This is Jan Brett and this is my May hedge a gram. I enjoy sharing my life as an author/illustrator by telling you tidbits about my unfolding book projects. I have just received the proofs from my spring 2010 book, THE EASTER EGG. Printing a book is complicated, because like almost all the printing you see, like the photos in a magazine, only 3 colors are used, plus black. The colors are magenta, a pinkish red, blue, and yellow. The art director and printer work together to combine these colors to make the printed page look as much like the original art work as they can. In my paintings I do not use black, instead I use a mix of ultra marine blue and van dyke brown. I think it makes a more vibrant black. I'm very pleased with the proofs, especially since I always finish the book in a flurry of last minute changes, fixes, and rush jobs. This year I stayed up all night long, three times. It's better to plan, although sometimes I think that if I had longer to work on the book I could find a way to fill the time!
I have written my next year's story, THE THREE LITTLE MAPIMBI, although my husband and I have a hard time remembering how to say the Swahili word, we may have to call it THE THREE LITTLE DASSIES which is the word for the hyrax.
I have a huge pile of books I have brought back from Africa. I need images of the hyrax, of the agama lizard, the leopard tortoise, and the black eagle; the animals that appear in the story. I have many photos I took in Namibia as well. I'll rely on my photos for examples of the Herero people's dress. I bought many of the hand made dolls made to sell to tourists as well, because the cotton cloth used in the women's long, Victorian style dresses and head scarves are unique and very beautiful.
The photographs we took of the landscape are even more valuable to me, because it is stark, but majestic. Because of the lack of tall trees, you can see great distances. The vegetation is dominated by a blubbery odd shaped plant called the euphoria. It's also poisonous to everyone except for rhinos, who can eat it. I hope there will be a place in the book to show fairy circles. These are barren circles about the size of a small car set in areas of grass and desert plants. There are many theories about how they appeared, but it is weird to see ten to twenty on the side of a hill. I would also like to paint the welwichita plant. It looks like beat up green ribbons, scrunched up in a lifeless landscape. There are male plants and female plants. The females have colorful cones. Even though the plant is about the size of a car tire, it can be hundreds of years old. Older than my great great grandparents. If only they could talk!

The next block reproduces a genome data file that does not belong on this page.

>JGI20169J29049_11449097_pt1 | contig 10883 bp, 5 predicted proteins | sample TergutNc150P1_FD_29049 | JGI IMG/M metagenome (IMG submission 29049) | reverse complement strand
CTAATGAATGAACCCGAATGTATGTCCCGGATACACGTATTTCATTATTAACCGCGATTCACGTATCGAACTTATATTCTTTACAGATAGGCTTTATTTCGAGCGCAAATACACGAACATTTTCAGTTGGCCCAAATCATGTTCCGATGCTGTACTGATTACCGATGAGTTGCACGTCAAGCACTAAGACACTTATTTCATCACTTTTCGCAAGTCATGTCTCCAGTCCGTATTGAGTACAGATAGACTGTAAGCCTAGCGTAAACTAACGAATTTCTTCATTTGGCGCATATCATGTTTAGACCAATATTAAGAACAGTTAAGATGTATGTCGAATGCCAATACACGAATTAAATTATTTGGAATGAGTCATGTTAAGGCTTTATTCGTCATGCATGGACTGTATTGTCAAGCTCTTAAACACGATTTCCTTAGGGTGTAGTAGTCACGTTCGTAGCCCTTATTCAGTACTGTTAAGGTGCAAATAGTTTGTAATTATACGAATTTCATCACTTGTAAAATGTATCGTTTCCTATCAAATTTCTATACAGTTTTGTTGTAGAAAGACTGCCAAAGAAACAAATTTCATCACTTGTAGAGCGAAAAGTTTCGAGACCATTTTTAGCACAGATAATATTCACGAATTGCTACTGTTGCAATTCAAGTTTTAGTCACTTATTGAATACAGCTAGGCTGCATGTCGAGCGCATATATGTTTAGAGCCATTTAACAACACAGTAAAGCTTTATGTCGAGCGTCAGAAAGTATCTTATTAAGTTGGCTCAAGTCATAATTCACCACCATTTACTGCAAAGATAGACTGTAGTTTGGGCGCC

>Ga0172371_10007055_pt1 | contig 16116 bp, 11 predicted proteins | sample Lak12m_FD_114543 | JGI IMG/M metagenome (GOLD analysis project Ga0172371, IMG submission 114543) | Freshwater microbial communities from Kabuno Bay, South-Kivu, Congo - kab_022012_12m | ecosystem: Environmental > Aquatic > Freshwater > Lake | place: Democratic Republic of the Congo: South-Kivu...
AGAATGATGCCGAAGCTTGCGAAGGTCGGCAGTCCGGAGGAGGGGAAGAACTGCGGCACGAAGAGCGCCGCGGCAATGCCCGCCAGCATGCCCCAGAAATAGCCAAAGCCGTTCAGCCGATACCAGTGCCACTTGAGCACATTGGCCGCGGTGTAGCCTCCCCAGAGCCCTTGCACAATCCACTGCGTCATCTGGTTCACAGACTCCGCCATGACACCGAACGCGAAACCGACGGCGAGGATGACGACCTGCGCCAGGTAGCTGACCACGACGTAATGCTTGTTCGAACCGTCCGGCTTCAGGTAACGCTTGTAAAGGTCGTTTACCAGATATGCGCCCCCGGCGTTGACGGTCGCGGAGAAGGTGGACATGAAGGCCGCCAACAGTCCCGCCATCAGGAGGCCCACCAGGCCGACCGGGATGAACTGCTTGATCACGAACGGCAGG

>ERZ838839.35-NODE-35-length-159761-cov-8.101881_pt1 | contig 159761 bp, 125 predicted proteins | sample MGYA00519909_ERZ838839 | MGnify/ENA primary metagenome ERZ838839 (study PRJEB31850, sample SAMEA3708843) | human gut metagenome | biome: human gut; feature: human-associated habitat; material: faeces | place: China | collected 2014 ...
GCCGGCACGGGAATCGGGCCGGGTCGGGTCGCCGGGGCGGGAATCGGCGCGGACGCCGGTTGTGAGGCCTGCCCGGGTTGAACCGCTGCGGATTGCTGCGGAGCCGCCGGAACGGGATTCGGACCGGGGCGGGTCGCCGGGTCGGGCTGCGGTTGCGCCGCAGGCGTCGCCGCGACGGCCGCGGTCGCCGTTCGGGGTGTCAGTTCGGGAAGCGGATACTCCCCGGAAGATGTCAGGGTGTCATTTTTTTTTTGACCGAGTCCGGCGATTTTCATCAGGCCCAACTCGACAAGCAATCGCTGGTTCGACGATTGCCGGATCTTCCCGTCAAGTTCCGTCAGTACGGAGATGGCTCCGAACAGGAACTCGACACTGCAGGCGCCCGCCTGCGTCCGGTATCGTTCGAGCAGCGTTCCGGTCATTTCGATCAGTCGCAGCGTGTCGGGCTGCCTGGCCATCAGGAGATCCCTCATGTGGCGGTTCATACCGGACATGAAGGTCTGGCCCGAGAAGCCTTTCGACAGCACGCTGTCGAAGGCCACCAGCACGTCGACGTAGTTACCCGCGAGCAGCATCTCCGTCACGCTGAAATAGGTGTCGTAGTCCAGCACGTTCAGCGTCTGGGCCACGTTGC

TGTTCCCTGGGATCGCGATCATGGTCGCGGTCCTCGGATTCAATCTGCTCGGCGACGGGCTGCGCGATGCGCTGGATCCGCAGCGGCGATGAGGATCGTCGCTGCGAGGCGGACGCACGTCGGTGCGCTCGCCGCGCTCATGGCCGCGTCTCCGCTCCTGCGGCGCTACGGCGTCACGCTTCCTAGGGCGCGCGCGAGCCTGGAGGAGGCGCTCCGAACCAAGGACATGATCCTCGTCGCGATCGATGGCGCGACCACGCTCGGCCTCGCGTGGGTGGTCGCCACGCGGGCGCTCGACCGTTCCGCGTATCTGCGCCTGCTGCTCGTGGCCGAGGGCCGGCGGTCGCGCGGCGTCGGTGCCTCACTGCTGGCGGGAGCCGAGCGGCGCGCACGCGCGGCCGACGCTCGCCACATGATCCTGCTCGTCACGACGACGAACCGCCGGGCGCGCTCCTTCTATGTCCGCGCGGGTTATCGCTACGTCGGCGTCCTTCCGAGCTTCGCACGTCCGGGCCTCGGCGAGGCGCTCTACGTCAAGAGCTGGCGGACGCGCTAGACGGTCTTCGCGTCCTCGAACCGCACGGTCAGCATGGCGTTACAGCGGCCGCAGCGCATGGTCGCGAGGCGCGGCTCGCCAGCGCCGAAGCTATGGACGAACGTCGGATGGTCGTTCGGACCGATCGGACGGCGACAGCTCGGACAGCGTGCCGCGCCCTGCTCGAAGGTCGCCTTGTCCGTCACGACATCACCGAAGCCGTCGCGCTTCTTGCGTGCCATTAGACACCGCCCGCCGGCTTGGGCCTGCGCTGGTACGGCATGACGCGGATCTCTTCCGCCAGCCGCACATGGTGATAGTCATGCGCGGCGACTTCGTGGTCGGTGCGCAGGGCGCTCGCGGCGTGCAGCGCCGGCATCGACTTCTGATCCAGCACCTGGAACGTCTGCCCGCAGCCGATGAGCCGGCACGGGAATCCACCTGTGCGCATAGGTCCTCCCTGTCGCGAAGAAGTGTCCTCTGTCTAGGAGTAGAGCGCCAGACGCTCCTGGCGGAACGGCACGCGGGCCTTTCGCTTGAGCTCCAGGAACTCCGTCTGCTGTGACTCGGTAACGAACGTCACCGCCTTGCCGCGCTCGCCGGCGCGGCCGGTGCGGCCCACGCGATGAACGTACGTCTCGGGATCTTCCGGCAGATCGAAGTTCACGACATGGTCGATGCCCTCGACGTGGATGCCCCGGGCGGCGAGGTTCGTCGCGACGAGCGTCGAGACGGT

I have started on my book dummy, a cartoon version of my book that only takes a few weeks. I'll make lots of changes along the way. The dummy is meant to be built and rebuilt in order to reflect the best way to tell my story. Although it's not the easiest part of my project, it will be the most creative. The hardest part is thinking up a good story to start with. It was amusing to retell THE THREE LITTLE PIGS in an African setting, because the mapimbi are chubby like pigs with bulbous noses, and no tails. Mapimbi live in stone houses which makes the indestructible stone house from the traditional tale just perfect for mapimbi.
I hope as you read this, your mind is traveling ahead and thinking about a story you would like to interpret with your favorite animal. In my case, I like learning about an animal I don't know much about. Today I have a stack of books ready to learn about the pimbi, also called rock dassie, also called hyrax.
Good luck and create something wonderful today!